Do you have a dream college in mind? Ever wonder what you can do to make yourself stand out from all the other competitors? Luckily, there’s an easy answer: creating your own service learning group.
Creating a service learning group is a great opportunity to learn and do many great things. “You will develop leadership skills, learn to take risks and learn to support others,” says AISB Service and Action Advisor Margritha Hofman. “You step out and take your learning into your own hands.” She adds that it gives you the opportunity to make new friends, enlightens you about world issues and about life as a non-privileged person. It teaches you to care about other people and in exchange, their happiness makes you feel happy.
Sounds great, right? Well here’s how to start your own group:
- The first step is to go talk to Ms. Hofman and basically tell her about what you are planning on doing. Here are some things she would like you to mention in your chat with her:
- Who will be your teacher supervisor?
- What are your aims, objectives and plans?
- Do you have plans with an outside NGO or group?
You also need to make sure that a similar service learning group doesn’t already exist.
- After discussing your ideas with her, you need to start getting a little bit more serious and sure about your plans. You could start doing things like:
- Asking friends if they would like to help and get involved
- Start writing down precise goals for your group (a good idea would be to have a calendar or schedule on which you could add events).
- Contacting people with which you could coordinate events
For example, if you are planning on having a recurring event, like a weekly bake sale, you would need to plan what exactly you would sell, what to buy, how to finance it, decide who would be in charge of the baking, ask administration about rules and regulations, etc.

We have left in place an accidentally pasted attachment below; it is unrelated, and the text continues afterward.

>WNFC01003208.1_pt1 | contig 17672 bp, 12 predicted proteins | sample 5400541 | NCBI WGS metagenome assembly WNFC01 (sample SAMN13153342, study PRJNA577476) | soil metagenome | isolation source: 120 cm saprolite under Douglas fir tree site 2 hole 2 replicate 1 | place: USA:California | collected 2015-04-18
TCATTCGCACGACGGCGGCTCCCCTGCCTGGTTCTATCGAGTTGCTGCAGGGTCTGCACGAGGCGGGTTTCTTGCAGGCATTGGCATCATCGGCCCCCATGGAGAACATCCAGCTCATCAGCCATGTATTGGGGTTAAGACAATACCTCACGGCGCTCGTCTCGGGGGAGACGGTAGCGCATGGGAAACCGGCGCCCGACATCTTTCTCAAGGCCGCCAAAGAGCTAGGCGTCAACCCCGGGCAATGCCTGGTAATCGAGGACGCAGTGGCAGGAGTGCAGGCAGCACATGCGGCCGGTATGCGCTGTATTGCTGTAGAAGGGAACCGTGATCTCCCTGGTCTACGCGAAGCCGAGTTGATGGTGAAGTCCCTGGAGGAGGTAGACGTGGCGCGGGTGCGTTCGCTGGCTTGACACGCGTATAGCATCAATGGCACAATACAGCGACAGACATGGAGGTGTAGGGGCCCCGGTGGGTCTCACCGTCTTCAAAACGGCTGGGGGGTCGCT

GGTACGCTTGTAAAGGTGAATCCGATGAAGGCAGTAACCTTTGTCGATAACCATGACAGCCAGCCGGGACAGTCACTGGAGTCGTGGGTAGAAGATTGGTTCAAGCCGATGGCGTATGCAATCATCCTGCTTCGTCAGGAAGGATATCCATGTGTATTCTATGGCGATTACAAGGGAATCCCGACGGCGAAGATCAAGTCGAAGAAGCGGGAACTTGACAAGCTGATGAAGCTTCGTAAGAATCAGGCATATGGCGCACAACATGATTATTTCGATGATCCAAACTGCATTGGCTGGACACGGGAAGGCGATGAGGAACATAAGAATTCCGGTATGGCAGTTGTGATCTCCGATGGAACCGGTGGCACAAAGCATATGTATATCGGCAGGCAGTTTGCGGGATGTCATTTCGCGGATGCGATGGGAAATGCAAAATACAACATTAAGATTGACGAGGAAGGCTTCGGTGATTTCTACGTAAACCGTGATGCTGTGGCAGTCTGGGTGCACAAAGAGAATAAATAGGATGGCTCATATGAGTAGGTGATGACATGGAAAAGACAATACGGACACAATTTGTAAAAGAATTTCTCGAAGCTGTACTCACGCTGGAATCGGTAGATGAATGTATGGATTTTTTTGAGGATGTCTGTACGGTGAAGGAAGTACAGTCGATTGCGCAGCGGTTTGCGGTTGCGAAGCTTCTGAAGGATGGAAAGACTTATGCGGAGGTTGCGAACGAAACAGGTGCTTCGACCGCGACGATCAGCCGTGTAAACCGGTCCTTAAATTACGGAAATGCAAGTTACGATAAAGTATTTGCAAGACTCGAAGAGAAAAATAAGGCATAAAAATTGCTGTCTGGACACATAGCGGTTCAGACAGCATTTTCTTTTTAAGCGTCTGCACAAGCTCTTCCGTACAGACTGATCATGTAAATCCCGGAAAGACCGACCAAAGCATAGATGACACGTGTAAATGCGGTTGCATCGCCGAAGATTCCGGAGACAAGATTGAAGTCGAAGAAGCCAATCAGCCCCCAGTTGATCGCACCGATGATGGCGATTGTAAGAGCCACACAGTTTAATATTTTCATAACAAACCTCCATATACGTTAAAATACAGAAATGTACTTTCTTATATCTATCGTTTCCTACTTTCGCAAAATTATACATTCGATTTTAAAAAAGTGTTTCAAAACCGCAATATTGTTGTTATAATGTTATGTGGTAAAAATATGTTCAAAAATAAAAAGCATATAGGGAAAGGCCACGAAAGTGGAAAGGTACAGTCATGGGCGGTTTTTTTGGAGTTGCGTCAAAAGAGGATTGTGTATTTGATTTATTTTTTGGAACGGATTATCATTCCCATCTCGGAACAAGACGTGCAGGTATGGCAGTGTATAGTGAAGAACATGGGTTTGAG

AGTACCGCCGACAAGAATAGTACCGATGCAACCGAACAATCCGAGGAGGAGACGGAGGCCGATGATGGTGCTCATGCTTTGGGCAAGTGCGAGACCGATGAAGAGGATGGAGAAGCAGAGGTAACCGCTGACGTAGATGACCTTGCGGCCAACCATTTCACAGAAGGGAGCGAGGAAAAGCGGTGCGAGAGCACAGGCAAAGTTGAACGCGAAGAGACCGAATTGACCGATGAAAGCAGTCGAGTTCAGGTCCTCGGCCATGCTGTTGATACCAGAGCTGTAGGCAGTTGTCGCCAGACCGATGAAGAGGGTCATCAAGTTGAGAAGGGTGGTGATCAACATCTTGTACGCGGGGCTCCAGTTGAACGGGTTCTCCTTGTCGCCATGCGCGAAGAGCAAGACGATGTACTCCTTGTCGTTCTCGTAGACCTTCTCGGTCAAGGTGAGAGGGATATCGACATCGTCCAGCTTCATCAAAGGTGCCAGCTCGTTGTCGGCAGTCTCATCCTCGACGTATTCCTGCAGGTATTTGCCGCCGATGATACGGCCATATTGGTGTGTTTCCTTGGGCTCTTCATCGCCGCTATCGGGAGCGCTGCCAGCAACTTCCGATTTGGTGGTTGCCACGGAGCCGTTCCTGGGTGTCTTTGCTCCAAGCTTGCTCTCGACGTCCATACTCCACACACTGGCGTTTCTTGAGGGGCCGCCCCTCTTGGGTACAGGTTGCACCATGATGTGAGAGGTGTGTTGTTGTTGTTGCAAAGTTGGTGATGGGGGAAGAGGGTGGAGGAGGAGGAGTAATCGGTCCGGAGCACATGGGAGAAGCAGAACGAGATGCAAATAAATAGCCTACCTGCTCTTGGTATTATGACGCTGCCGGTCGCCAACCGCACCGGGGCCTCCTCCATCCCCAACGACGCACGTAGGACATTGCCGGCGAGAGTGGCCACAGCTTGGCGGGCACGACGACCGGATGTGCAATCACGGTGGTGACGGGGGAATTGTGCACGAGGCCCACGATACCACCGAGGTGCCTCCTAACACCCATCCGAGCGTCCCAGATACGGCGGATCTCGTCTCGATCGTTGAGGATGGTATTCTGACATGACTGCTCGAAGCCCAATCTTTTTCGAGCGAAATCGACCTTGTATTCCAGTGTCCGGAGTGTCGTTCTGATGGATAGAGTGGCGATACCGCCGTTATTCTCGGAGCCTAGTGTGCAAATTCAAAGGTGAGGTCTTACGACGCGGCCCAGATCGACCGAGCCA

- Once your service learning group gets approved and a new school year begins, you have to start organizing your group. Some things you can do in your first sessions are:
- Start narrowing down your goals to specific events, for example:
- Bake sales
- Sports Tournaments
- Art fairs
- Social Events (dances/balls)
- Talent Shows
- Start a group chat on which team members can double check dates and times, on which group schedules can be shared, etc.
- Once you have specific goals, you can organize them on a calendar. Think about:
- Could the date have to do with a theme?
- Will the date be good for everyone in the group to attend and help?
- Will the people who will not be able to physically attend be able to help with planning?
- Start organizing your events:
- If you are planning to have an event at the gym, email Mr. Hughes (firstname.lastname@example.org) and Ms. Hofman (email@example.com) and cc Mr. Arif (firstname.lastname@example.org) to ask if the gym is available during the times you want to request.
- You should start dividing up your group into different jobs (For example, if you are organizing games in the gym, assign people game stations, determine who will speak before everyone starts playing, etc.).
- And finally, you should remind people to reflect on these events once they are done. In the SA folder on ManageBac, under your group, you should click on “add reflection” and reflect on your role in this event:
- What was your job?
- How much do you think you contributed to this event?
- Do you think this event went as planned? If not, what went wrong?
- What are some things you will keep in mind for your next event?
One thing you can never forget while organizing your service learning is that you can’t get distracted because you are with your friends. “Organizing a group can be very hard, especially when they are your friends, but you have to keep reminding yourself of the reason you are doing this: to help those in need,” says Gunel Akhundova, Student Group Leader of HIV Support at AISB.
This is something important to keep in mind before you even talk to Ms. Hofman, because being a group leader is a big responsibility. But if you are truly dedicated to the cause, all the work will seem like fun, and you’ll be making a difference.
So, what are you waiting for? Get out there and start making a difference!